Here are some common points in time – points of constriction – that may create or worsen educational exclusion:
- (Non-) or late entry into school;
- Repetition, which may be more common in Grade 1 or in grades coinciding with national examinations;
- Promotion between grades; and
- Transition between levels of education, particularly from basic to upper secondary, which often faces greater supply constraints and has higher expectations of learning.
There are two primary methods to identify exclusion points: current trend analysis and retrospective or pathway analysis. Disaggregated analysis of the results of either approach listed above may show that different groups of children face different exclusion points. For example, children whose mother tongue is not the language of instruction may face much higher repetition rates in Grade 1, or rural children may have lower transition rates to upper secondary education than urban children, due to lack of nearby schools. Such dynamic analysis provides insights into the particular moments in the schooling system that merit further analysis and attention.
View Section 4.2 of the OOSCI Operational Manual for more detailed information on current trend analysis and pathway analysis.
The data to develop profiles of children in the 7DE can be analysed using multivariate regression models. Such models are used to identify the strongest determinants of being out of school or dropping out, among the range of individual, household, community and school characteristics.
Cumulative risk analysis (CRA) refers to the usage of simple line graph to show how the probability of being out of school changes as risk factors (such as disadvantaged background characteristics) cumulate. It looks at the ‘added’ impact of disadvantaged background characteristics. Based on data availability, a standardized CRA considers four risk factors of being a girl, living in rural area, coming from poorer family, and having a less educated mother. CRA can be conducted for Dimensions 2, 3 and 6. The Stata code to calculate CRA can be found in Annex I of the OOSCI Operational Manual.
The added value of cumulative risk analysis is to shift the focus from the correlation between being out of school and various risk factors and background characteristics (as done in profiles analyses described earlier) to the causal inference between these characteristics and being out of school by decomposing the joint influence of various risk factors.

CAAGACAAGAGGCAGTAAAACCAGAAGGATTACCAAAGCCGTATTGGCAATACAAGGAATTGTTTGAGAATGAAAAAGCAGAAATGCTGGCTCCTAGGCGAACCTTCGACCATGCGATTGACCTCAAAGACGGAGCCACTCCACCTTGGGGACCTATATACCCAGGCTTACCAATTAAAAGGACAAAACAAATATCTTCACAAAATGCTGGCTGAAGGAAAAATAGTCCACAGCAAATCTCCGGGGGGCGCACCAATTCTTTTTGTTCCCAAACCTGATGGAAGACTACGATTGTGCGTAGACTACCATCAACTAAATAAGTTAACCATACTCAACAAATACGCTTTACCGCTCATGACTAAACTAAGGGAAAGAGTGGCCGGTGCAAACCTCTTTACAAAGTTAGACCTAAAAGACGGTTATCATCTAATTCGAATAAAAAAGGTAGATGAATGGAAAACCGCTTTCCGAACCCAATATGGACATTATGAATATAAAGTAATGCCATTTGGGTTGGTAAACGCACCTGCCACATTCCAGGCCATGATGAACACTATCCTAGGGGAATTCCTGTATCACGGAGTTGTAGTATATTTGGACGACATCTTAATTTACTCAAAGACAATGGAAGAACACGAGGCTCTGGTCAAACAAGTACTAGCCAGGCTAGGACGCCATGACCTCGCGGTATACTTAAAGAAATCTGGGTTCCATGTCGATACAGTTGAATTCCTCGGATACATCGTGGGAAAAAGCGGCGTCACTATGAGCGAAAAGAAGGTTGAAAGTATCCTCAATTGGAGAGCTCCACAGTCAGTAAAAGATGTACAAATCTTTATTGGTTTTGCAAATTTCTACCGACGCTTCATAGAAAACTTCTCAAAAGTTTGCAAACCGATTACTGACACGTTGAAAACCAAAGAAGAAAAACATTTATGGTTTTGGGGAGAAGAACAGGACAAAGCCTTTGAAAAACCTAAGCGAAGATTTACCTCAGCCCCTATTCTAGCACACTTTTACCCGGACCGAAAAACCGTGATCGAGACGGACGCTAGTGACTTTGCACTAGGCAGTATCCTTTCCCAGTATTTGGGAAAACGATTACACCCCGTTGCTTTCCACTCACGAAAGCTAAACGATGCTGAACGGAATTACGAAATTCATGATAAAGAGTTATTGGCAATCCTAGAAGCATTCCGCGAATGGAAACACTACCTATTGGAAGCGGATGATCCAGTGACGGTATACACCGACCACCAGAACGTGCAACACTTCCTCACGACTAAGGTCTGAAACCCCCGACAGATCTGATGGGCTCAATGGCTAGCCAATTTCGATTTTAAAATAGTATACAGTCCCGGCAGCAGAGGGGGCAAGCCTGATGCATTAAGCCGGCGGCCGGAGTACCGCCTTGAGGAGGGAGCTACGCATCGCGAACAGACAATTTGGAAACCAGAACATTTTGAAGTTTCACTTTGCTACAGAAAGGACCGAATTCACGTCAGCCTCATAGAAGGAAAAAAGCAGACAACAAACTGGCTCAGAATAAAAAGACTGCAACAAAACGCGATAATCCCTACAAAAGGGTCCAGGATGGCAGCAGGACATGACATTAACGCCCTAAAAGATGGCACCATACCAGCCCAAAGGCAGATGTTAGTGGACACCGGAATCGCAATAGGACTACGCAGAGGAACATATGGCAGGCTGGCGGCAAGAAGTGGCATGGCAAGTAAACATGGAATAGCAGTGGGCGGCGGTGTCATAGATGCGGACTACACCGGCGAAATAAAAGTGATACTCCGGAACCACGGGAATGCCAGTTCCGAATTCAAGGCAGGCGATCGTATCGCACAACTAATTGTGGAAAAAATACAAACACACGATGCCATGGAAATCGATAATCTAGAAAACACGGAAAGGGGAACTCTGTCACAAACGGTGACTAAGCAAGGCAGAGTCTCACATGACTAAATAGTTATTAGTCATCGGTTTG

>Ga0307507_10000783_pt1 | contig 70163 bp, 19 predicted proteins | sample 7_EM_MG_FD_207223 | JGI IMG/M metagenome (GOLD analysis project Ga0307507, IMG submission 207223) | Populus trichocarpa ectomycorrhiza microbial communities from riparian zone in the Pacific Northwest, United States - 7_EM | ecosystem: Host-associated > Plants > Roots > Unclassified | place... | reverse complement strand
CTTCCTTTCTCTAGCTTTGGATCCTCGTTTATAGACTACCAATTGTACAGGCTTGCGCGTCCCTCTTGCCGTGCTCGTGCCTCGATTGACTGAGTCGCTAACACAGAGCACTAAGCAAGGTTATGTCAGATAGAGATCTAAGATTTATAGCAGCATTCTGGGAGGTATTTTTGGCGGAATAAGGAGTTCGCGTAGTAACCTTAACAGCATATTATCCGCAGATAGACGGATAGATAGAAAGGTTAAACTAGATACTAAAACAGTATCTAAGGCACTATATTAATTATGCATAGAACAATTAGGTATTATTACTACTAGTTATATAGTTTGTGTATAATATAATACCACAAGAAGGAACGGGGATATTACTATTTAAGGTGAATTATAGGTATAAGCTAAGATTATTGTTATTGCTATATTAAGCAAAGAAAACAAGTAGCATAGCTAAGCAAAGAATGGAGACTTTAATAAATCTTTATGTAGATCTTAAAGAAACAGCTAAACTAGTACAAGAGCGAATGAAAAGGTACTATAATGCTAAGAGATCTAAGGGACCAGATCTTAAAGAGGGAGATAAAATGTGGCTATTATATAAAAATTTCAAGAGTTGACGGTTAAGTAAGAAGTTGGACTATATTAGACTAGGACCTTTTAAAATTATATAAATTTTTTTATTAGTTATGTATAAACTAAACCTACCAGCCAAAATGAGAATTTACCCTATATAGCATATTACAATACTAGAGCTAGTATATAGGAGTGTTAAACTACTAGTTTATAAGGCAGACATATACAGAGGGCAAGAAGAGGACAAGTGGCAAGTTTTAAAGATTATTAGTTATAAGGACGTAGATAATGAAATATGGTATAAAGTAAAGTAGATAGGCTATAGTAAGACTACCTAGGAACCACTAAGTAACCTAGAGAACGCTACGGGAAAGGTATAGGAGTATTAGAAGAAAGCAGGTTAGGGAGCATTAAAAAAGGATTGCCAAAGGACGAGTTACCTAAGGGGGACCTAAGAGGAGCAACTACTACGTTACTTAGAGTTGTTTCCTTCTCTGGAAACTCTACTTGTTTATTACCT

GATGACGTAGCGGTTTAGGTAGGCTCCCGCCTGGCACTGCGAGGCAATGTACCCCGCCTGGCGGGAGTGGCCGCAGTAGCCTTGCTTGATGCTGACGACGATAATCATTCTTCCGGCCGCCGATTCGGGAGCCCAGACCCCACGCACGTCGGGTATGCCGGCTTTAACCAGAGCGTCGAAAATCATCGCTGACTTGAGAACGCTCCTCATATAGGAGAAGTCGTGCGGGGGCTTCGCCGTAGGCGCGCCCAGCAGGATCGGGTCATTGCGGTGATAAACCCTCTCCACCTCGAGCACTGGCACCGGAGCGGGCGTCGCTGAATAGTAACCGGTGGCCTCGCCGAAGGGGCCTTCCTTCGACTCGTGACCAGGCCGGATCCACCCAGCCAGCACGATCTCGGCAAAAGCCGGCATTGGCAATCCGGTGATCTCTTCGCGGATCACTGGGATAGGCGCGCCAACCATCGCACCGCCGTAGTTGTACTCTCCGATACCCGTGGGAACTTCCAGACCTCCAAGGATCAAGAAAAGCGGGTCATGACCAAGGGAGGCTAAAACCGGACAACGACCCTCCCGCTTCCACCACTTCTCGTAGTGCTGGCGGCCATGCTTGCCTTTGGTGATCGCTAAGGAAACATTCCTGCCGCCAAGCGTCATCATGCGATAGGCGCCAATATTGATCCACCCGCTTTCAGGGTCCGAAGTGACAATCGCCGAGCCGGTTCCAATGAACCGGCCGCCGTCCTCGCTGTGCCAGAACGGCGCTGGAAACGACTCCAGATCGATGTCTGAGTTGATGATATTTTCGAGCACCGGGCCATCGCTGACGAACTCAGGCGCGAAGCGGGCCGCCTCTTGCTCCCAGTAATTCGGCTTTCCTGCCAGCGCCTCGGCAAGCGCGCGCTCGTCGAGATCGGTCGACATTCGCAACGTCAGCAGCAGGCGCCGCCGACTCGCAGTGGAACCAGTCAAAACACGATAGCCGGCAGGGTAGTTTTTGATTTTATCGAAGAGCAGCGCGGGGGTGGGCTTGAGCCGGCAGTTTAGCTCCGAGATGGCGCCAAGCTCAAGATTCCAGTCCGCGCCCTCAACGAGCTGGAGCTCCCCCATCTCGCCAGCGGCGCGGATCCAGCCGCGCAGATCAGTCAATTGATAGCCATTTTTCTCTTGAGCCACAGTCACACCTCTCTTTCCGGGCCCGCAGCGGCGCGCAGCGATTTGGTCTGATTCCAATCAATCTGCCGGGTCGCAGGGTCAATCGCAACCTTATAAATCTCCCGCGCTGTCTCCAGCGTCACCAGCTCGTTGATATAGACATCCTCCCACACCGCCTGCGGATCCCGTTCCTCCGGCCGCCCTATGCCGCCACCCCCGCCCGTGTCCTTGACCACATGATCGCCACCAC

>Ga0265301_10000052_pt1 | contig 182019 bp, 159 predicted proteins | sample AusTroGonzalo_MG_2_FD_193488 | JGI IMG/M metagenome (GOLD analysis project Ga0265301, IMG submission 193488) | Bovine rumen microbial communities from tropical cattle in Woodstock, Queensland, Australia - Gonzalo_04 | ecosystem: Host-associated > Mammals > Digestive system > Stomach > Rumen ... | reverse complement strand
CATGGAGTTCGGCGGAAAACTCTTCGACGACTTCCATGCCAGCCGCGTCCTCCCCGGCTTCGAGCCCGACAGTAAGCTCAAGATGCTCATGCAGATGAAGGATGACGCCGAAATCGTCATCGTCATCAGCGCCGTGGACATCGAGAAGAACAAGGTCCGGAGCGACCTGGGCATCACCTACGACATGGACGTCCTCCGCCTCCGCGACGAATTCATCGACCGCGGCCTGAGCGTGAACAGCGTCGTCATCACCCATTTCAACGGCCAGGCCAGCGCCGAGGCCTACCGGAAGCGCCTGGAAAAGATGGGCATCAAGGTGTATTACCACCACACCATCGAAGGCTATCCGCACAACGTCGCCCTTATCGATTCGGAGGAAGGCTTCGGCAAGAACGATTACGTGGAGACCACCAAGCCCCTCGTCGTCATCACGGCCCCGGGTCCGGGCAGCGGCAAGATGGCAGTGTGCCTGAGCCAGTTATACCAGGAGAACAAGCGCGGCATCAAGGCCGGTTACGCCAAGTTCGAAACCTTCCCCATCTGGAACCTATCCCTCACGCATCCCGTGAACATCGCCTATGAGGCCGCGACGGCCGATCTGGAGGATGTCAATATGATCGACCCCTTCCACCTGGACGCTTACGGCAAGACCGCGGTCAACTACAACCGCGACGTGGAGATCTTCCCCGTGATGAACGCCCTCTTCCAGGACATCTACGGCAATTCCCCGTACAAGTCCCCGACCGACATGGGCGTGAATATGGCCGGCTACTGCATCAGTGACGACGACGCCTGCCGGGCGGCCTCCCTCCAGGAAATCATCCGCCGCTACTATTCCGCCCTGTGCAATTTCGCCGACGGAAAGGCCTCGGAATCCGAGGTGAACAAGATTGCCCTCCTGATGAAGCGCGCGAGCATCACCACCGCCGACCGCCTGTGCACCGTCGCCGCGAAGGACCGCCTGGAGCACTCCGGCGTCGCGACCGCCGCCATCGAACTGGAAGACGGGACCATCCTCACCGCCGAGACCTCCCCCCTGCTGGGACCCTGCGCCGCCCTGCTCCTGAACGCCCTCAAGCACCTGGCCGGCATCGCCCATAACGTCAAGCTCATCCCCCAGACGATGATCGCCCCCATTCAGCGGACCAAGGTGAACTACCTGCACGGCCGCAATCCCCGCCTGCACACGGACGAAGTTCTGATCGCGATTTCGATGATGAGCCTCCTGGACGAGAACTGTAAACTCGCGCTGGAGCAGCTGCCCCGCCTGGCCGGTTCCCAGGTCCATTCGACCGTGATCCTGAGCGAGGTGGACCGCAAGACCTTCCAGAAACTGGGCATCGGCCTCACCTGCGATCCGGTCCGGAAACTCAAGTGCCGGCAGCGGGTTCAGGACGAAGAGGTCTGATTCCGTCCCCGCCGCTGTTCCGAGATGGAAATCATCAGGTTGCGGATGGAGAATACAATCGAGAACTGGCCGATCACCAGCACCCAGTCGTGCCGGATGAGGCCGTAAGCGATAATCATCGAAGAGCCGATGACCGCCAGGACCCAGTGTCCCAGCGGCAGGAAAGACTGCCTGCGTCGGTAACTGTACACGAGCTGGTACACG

Correlation does not equal causality. CRA analysis moves beyond a simple tabulation of out-of-school rates and individual background characteristics. For example, rural children may be more likely to be out of school, but we cannot conclude that living in rural areas leads to being out of school. Rural areas may have more poor households (larger economic constraint) and lower levels of adult literacy (lower capacity to supervise children’s learning). These factors are all common drivers of being out of school. Due to the correlation between location, household wealth and adult literacy, a simple rural/urban tabulation might hide the fact that a rich rural child with educated parents could have the same possibility of being out of school as his urban peer. In contrast, a CRA decomposes the various influences to tell a more accurate story about how much the rural status affects school attendance, disregarding wealth and parental education. As such, the CRA analysis helps analysts identify more detailed profiles of children who face the highest risks of being out of school.
View Section 4.3 of the OOSCI Operational Manual for more detail on calculating the CRA for profiles analysis.
The OOSCI profiles chapter should present a synthesis of the most important characteristics and information about the children in the 7DE. This will form the basis for the barriers analysis and the focus for policies and strategies.
For each dimension of exclusion, the chapter should clearly explain: who is most likely to be out of school or at risk of dropping out, where they live and what kind of school exposure they have. It should also note major data gaps or highlight where there may be ‘invisible’ out-of-school children that the barriers analysis should also consider.
In addition, the profiles chapter should include a summary table of the main characteristics or risk factors that cut across the dimensions of exclusion.
View Section 4.4 of the OOSCI Operational Manual for a summary table example and further information.